The redesigned calculator, called ELSI-8 around the Sharp plant, uses the same four large-scale-integration arrays made by North American Rockwell Electronics. These arrays feature a 4-phase logic scheme in which there is no steady-state dc power drain. Only the small current-1 to 2 mW-needed to charge the small gate capacitances of the driver transistors flows in the logic circuits.
   The lion's share of the power charged to the logic circuit is actually dissipated in the clock generator. The new clock generator reduces drain by three quarters and has better frequency stability. It consists of a static cross-coupled reset-set multivibrator circuit operating at twice the 50-kilohertz clock frequency, followed by logiccircuits for generating the clock signals. An external resistor and an external capacitor set the frequency. The former arrangement was less stable because it used circuit resistance and stray capacitance. The double frequency arrangement cuts the number of logic inverters needed from 250 to 50.
    Display circuit power drain was reduced, and the need for a separate power supply eliminated, by a circuit change that at first glance appears to be a step backward. Instead of using the time division mode pioneered by Sharp several years ago, the new calculator drives each segment of each display tube separately in a static mode. The big virtue of time division is large reduction in driving circuits, but the big disadvantage is that the rapid switching dissipates large amounts of power in load resistors.
     Today, the saving in components is far less important than when the  time division mode was adopted. In the new calculator, segment drive is by MOS FETs with nine driving circuits per package. Nine packages are sufficient to drive all eight digits and decimal points. Load resistors are completely eliminated because the display tubes segments serve as loads on the driving circuits.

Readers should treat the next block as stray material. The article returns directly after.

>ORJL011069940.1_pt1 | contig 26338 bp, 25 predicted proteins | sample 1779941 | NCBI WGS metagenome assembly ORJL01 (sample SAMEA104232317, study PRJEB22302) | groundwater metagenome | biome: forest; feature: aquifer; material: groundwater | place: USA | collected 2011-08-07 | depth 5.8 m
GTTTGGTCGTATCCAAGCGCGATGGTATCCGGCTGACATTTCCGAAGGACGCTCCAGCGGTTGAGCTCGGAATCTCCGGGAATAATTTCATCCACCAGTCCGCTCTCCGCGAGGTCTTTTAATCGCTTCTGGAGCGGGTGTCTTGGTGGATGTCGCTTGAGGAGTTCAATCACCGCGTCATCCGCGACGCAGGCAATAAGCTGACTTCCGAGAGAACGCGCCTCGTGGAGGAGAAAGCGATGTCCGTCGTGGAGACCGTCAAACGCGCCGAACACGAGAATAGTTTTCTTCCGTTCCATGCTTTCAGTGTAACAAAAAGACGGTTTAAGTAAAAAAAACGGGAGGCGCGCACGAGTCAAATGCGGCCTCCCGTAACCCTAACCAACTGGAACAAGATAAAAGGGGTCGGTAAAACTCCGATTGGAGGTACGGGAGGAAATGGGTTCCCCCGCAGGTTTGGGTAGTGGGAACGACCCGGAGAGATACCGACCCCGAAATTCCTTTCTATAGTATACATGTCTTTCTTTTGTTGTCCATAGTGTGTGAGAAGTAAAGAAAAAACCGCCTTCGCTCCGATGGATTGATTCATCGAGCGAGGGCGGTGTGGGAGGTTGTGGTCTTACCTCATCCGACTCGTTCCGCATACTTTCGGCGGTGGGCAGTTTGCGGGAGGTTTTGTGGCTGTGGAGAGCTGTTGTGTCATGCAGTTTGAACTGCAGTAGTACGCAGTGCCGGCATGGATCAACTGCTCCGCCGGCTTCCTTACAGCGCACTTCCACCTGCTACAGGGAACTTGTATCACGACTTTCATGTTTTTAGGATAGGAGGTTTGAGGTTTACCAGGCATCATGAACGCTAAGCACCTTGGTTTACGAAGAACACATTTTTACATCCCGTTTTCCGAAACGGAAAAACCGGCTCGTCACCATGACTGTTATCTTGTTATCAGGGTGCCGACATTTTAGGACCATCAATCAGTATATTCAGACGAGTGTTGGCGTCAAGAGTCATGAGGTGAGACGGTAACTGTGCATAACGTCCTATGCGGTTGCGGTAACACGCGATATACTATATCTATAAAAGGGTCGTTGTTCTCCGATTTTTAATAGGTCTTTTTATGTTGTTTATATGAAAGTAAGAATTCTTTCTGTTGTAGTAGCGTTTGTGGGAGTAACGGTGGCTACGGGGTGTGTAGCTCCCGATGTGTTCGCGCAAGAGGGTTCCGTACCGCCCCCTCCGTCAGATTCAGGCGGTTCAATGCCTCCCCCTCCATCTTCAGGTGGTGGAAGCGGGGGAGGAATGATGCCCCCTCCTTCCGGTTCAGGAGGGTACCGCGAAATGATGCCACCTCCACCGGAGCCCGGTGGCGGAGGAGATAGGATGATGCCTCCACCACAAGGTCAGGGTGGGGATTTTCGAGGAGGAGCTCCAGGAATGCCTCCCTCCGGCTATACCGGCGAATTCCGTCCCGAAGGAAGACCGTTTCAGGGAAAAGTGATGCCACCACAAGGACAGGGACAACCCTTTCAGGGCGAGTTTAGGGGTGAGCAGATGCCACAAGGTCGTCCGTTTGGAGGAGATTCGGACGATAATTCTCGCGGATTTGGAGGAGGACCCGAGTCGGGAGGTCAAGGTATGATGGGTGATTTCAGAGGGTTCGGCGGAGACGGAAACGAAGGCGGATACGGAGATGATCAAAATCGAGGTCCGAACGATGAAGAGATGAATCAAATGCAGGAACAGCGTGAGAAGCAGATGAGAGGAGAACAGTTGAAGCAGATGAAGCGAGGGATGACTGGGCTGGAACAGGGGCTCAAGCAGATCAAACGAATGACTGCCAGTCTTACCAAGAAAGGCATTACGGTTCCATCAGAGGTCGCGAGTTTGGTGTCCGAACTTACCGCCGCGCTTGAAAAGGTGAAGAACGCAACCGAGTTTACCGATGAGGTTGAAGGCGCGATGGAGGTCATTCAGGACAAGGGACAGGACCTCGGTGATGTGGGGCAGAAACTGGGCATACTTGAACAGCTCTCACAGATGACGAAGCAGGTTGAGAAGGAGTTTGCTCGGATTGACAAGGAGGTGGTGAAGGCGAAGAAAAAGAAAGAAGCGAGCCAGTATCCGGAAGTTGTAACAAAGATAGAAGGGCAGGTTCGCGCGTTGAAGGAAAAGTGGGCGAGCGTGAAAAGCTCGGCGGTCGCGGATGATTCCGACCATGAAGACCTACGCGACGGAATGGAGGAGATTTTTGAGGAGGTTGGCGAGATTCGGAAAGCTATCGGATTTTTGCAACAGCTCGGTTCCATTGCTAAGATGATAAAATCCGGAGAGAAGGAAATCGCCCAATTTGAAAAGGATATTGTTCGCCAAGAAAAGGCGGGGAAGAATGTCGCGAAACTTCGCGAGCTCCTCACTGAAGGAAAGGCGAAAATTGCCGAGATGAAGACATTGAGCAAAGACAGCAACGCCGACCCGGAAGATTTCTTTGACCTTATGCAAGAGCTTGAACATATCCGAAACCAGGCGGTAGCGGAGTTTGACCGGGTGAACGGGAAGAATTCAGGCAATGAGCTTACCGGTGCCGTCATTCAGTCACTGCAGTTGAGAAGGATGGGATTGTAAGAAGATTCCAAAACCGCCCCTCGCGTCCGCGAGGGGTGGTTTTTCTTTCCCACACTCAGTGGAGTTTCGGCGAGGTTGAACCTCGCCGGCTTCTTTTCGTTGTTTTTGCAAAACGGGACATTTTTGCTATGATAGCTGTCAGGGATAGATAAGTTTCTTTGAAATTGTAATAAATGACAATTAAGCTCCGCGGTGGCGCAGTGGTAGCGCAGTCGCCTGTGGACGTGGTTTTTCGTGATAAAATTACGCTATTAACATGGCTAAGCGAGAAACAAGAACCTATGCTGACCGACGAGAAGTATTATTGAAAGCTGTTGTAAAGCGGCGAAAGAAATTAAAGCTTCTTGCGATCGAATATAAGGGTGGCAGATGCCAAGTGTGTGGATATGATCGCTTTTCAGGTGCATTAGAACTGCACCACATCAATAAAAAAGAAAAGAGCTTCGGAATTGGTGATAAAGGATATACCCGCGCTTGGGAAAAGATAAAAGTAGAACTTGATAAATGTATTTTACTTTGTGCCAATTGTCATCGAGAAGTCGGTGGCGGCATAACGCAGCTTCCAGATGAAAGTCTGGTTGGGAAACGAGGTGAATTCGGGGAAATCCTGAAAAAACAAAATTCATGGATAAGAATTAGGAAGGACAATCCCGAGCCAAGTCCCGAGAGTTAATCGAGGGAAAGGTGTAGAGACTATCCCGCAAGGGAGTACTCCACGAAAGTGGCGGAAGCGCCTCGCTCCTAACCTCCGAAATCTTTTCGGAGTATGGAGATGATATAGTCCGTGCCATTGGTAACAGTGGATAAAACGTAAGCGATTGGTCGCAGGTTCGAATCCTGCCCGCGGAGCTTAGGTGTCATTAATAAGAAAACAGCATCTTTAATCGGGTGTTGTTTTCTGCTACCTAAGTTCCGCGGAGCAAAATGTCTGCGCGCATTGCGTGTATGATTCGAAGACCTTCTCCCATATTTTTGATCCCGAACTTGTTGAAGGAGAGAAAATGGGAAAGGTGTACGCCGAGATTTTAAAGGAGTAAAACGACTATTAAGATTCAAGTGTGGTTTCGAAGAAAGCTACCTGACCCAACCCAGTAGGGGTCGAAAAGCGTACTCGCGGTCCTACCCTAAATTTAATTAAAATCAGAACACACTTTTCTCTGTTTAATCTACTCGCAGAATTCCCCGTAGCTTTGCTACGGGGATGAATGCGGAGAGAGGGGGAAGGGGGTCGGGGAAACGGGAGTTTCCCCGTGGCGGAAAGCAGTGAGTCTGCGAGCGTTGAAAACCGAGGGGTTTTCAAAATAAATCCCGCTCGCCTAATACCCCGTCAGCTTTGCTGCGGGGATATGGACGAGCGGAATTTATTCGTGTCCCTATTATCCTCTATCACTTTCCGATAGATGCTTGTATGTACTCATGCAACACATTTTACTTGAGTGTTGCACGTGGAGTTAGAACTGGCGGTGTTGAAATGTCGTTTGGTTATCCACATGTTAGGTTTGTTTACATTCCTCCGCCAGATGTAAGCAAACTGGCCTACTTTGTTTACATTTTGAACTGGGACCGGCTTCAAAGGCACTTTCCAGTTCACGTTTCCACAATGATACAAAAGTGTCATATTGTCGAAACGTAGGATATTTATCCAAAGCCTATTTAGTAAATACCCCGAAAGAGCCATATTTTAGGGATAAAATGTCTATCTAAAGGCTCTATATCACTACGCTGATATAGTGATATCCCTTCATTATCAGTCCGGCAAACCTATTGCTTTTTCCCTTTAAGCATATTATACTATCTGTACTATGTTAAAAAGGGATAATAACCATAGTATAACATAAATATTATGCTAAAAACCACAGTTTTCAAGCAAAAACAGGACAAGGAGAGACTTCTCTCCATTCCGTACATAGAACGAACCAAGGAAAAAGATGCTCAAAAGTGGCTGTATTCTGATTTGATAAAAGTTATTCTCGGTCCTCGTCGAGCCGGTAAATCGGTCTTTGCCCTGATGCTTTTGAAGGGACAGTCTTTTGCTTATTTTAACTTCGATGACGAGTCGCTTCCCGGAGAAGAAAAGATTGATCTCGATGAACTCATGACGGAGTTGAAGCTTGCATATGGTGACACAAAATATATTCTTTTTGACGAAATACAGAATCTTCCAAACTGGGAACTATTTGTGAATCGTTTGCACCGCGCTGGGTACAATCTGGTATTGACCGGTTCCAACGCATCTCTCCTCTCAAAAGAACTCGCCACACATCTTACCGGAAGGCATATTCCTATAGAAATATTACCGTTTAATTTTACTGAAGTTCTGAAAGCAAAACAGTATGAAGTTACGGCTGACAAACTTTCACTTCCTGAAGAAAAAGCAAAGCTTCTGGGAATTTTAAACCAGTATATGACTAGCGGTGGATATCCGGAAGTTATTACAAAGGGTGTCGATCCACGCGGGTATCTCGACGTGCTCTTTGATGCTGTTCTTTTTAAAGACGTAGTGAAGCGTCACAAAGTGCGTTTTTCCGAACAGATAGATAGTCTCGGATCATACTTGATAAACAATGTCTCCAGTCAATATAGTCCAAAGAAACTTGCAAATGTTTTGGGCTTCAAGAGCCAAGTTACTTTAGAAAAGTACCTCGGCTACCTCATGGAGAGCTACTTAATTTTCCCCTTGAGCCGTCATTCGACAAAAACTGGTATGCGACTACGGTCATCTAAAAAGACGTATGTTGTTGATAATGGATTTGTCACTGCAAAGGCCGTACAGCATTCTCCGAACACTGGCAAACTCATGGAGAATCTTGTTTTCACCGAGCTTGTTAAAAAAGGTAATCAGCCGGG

What's more, because the display tubes are operated in a static mode,   the power supply voltage can be reduced from the 55 volts used in the time division mode to 25 V, the same voltage used for the logic circuits. With time division operation, a high supply voltage is needed for high instantaneous brightness to obtain high average brightness because of the short duty cycle."

Rockwell collaborated with Sharp in developing calculator integrated circuits (ICs). A year or two later Rockwell produced its own range of calculators and sold the ICs to many other manufacturers.


For further information about Sharp Corporation and its calculators visit the Calculator Companies section of this site.



  1. "Microelectronics Shrinks the Calculator", Popular Science, June 1971, p74.
  2. "How to cut a pocket calculator in half", Electronics, Feb. 7 1971.
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Hand-held Calculators

TI Cal-Tech
Canon Pocketronic
Sanyo ICC-0081 & ICC-82D
Sharp QT-8B
Busicom LE-120A & LE-120S
Sharp EL-8 & Facit 1111
Minolta Minolcom
Brother PRO-CAL 408
Walther ETR3
Bowmar 901B
Ragen Microelectronic
Compucorp 324G
Sharp EL-811 & derivatives
Royal Digital III & IV
Busicom LE-100A handy
Busicom LE-80A handy
Hewlett Packard HP-35
Canon LE-10
Rapidman 800
Texas Instruments 2500
Lloyd's Accumatic 100
Sinclair Executive
Casio Mini
Sanyo ICC-809
Sharp EL-801
Texas Instruments SR-10
Sperry Remington 661D & 661
Olympia CD 81
apf Mark V
Ramsgate M-11
Olivetti Divisumma 18
Iain Jones International Mini A
Hewlett-Packard HP80
Litronix Checkmate
Heathkit IC-2009
MITS 150
Summit Ko9V, K16 & SE88M
Unicom 102
Victor 85 "Tallymate"
Elka 101
RFT minirex 75
Sharp EL-120
Sharp EL-805
Bowmar MX-55
Atlas-Rand, Berkey, & Keystone
Hewlett-Packard HP-65
Casio fx-10
Casio AL-8 & family models
Commodore 776M & 796M
Novus 650 "Mathbox"
Rockwell 8R
General Instrument EZ3000
Check, billfold, wallet calculators
Monte Carlo
Texas Instruments Spirit of '76
Pulsar Calculator Watch
Compuchron Calculator Watch
Adler Lady & Sir
Elektronika B3-18A & C3-15
Commodore S61
"Standard Type 1"
Sharp EL-8026
Texas Instruments TI-30
Canon Multi 8
Casio ST1
Wrist Calculators
Kosmos I & Kosmos Astro
Hanimex Calculator-Recorder
Navigation Calculators
TI58 Special Function Calculators
Sandvik 842S Coromant
"Standard Type 2"
Panasonic Electronic Ruler
Teal Photon
Casio Mini Card LC-78
Feet & inches calculators
SCAT Specialist Calculators
Sharp EL-826
Sharp EL-825
Sanyo CX-1
Elektronika MK-33 etc
Sharp PC1211/Tandy TRS80 PC1
Slide Rule
Otis King L

Vintage Calculators

© Text & photographs copyright Nigel Tout   2000-2015 except where noted otherwise.